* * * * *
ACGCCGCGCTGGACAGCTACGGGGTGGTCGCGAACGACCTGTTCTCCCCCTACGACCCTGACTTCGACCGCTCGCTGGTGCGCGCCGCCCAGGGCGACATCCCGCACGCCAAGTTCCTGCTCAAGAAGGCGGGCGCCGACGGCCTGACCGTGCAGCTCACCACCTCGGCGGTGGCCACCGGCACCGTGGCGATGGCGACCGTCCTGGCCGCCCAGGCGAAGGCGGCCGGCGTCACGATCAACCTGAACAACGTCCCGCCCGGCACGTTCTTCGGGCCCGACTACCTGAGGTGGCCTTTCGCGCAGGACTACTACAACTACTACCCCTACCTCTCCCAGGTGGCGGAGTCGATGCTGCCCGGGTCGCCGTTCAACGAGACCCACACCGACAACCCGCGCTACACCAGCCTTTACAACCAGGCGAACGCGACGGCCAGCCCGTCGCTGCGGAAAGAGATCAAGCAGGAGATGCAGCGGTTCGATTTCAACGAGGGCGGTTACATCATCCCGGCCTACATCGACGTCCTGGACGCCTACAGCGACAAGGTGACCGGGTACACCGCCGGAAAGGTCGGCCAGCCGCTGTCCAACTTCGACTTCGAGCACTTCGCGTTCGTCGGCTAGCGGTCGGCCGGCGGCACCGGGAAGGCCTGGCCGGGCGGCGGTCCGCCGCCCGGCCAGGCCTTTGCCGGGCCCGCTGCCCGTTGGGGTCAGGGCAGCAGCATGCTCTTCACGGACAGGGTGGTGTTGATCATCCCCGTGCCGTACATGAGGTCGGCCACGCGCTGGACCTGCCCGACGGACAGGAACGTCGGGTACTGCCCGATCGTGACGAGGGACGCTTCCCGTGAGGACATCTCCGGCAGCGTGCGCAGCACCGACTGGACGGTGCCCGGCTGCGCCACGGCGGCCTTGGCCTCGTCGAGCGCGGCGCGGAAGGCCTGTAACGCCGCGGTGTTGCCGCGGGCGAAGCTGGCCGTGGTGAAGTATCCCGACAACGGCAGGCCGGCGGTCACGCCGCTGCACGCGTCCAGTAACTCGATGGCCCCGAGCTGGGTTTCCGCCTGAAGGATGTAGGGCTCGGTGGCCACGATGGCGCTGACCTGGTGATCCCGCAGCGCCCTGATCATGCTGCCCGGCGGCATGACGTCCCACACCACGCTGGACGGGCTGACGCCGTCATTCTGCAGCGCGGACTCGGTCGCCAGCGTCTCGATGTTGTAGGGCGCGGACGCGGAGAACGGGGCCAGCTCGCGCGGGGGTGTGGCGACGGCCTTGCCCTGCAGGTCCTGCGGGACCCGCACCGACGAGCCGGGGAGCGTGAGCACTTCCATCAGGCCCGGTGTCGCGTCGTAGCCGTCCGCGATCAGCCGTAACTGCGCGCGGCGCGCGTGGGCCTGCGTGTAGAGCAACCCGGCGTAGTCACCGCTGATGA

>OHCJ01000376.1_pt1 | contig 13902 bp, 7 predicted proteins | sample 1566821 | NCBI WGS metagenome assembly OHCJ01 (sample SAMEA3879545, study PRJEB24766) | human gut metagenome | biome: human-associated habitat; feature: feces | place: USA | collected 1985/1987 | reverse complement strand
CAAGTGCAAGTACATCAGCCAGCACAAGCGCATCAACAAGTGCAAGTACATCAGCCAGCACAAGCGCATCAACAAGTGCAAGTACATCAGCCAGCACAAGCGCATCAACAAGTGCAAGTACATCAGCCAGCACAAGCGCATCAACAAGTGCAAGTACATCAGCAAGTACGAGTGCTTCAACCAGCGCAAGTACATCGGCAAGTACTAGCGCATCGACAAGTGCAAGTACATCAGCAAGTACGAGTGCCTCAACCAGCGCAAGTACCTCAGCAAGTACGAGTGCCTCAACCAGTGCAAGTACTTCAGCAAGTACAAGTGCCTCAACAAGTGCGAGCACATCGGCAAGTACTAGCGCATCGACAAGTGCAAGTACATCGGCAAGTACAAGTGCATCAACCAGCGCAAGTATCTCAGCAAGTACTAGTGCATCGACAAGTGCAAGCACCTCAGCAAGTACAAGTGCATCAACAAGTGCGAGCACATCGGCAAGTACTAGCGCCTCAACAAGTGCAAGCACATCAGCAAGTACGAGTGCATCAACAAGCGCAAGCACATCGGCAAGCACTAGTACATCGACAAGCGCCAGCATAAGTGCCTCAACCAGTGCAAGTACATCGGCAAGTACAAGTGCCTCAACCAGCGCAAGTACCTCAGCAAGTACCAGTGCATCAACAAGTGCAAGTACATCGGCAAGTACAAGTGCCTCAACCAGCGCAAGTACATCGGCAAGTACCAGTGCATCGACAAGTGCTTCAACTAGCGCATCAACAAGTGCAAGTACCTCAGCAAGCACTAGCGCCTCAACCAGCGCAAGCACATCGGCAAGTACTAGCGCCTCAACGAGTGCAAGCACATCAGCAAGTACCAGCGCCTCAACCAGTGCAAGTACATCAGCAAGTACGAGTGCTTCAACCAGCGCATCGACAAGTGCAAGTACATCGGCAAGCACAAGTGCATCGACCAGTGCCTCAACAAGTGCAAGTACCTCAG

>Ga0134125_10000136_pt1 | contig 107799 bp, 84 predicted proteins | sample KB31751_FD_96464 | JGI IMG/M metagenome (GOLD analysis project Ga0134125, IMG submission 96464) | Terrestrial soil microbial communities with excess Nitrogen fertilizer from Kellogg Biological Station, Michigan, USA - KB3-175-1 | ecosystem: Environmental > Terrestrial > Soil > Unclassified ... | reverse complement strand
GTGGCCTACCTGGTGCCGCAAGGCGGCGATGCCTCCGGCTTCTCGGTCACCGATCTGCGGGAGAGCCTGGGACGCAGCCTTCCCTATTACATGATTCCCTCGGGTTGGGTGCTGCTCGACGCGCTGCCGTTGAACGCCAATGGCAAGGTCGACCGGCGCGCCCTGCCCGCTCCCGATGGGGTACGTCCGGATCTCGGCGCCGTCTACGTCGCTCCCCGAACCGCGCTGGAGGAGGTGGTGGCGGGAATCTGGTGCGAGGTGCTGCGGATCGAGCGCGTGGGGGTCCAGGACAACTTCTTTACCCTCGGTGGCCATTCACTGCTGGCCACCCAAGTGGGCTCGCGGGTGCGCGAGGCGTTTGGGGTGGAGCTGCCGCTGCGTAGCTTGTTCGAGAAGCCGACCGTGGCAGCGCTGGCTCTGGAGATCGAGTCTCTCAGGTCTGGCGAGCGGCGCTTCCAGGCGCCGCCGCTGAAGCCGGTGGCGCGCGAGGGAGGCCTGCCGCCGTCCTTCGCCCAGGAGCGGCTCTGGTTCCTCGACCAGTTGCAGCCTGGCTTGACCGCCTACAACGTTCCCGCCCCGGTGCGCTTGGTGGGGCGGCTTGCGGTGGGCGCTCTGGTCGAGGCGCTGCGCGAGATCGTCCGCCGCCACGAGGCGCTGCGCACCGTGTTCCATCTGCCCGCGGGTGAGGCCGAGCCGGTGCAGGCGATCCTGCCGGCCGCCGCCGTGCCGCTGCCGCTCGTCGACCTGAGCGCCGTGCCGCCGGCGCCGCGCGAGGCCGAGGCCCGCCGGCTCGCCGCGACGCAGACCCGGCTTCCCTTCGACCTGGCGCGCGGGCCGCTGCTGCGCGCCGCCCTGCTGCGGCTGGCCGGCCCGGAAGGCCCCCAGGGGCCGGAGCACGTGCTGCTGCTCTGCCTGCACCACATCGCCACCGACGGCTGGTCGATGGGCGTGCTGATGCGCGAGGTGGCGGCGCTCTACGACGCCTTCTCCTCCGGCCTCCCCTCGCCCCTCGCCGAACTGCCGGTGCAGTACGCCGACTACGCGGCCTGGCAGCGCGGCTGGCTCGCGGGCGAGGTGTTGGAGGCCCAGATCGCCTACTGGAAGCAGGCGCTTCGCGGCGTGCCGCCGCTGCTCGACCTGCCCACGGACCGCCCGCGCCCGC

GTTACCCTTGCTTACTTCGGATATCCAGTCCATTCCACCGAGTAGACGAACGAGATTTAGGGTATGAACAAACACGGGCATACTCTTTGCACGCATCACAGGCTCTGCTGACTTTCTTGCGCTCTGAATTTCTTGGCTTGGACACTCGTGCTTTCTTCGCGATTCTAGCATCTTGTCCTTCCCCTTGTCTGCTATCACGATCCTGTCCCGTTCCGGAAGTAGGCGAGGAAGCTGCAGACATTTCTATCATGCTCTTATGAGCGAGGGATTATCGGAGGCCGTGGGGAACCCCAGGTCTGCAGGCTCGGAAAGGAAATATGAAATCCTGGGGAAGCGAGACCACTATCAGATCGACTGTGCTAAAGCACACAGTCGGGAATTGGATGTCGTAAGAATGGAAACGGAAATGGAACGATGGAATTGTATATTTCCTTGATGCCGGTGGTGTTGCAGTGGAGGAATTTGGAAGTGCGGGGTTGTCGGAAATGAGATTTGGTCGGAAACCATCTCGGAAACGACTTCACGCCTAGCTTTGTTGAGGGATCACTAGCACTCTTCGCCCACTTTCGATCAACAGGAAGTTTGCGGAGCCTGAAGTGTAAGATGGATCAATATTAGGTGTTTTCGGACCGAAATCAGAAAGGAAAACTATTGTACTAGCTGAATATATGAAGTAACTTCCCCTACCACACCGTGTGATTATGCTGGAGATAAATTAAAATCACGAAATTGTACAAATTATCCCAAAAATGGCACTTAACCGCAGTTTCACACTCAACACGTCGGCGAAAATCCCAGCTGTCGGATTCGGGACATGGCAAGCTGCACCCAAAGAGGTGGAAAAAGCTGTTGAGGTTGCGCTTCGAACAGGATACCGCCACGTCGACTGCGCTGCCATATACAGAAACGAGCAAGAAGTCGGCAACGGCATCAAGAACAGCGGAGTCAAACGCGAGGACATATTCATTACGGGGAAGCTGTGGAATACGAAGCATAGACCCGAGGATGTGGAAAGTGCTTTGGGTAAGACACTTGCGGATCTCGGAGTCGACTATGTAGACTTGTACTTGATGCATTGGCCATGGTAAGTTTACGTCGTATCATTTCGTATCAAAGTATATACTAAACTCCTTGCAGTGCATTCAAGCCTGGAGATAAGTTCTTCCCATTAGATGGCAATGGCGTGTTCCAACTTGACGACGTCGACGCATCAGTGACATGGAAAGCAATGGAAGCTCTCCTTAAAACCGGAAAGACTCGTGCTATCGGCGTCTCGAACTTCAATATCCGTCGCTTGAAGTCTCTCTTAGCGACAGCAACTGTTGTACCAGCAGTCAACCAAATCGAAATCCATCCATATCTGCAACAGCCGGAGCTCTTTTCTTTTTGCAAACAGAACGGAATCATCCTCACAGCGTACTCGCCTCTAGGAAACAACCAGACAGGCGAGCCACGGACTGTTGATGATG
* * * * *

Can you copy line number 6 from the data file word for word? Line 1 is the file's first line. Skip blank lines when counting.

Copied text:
GTTACCCTTGCTTACTTCGGATATCCAGTCCATTCCACCGAGTAGACGAACGAGATTTAGGGTATGAACAAACACGGGCATACTCTTTGCACGCATCACAGGCTCTGCTGACTTTCTTGCGCTCTGAATTTCTTGGCTTGGACACTCGTGCTTTCTTCGCGATTCTAGCATCTTGTCCTTCCCCTTGTCTGCTATCACGATCCTGTCCCGTTCCGGAAGTAGGCGAGGAAGCTGCAGACATTTCTATCATGCTCTTATGAGCGAGGGATTATCGGAGGCCGTGGGGAACCCCAGGTCTGCAGGCTCGGAAAGGAAATATGAAATCCTGGGGAAGCGAGACCACTATCAGATCGACTGTGCTAAAGCACACAGTCGGGAATTGGATGTCGTAAGAATGGAAACGGAAATGGAACGATGGAATTGTATATTTCCTTGATGCCGGTGGTGTTGCAGTGGAGGAATTTGGAAGTGCGGGGTTGTCGGAAATGAGATTTGGTCGGAAACCATCTCGGAAACGACTTCACGCCTAGCTTTGTTGAGGGATCACTAGCACTCTTCGCCCACTTTCGATCAACAGGAAGTTTGCGGAGCCTGAAGTGTAAGATGGATCAATATTAGGTGTTTTCGGACCGAAATCAGAAAGGAAAACTATTGTACTAGCTGAATATATGAAGTAACTTCCCCTACCACACCGTGTGATTATGCTGGAGATAAATTAAAATCACGAAATTGTACAAATTATCCCAAAAATGGCACTTAACCGCAGTTTCACACTCAACACGTCGGCGAAAATCCCAGCTGTCGGATTCGGGACATGGCAAGCTGCACCCAAAGAGGTGGAAAAAGCTGTTGAGGTTGCGCTTCGAACAGGATACCGCCACGTCGACTGCGCTGCCATATACAGAAACGAGCAAGAAGTCGGCAACGGCATCAAGAACAGCGGAGTCAAACGCGAGGACATATTCATTACGGGGAAGCTGTGGAATACGAAGCATAGACCCGAGGATGTGGAAAGTGCTTTGGGTAAGACACTTGCGGATCTCGGAGTCGACTATGTAGACTTGTACTTGATGCATTGGCCATGGTAAGTTTACGTCGTATCATTTCGTATCAAAGTATATACTAAACTCCTTGCAGTGCATTCAAGCCTGGAGATAAGTTCTTCCCATTAGATGGCAATGGCGTGTTCCAACTTGACGACGTCGACGCATCAGTGACATGGAAAGCAATGGAAGCTCTCCTTAAAACCGGAAAGACTCGTGCTATCGGCGTCTCGAACTTCAATATCCGTCGCTTGAAGTCTCTCTTAGCGACAGCAACTGTTGTACCAGCAGTCAACCAAATCGAAATCCATCCATATCTGCAACAGCCGGAGCTCTTTTCTTTTTGCAAACAGAACGGAATCATCCTCACAGCGTACTCGCCTCTAGGAAACAACCAGACAGGCGAGCCACGGACTGTTGATGATG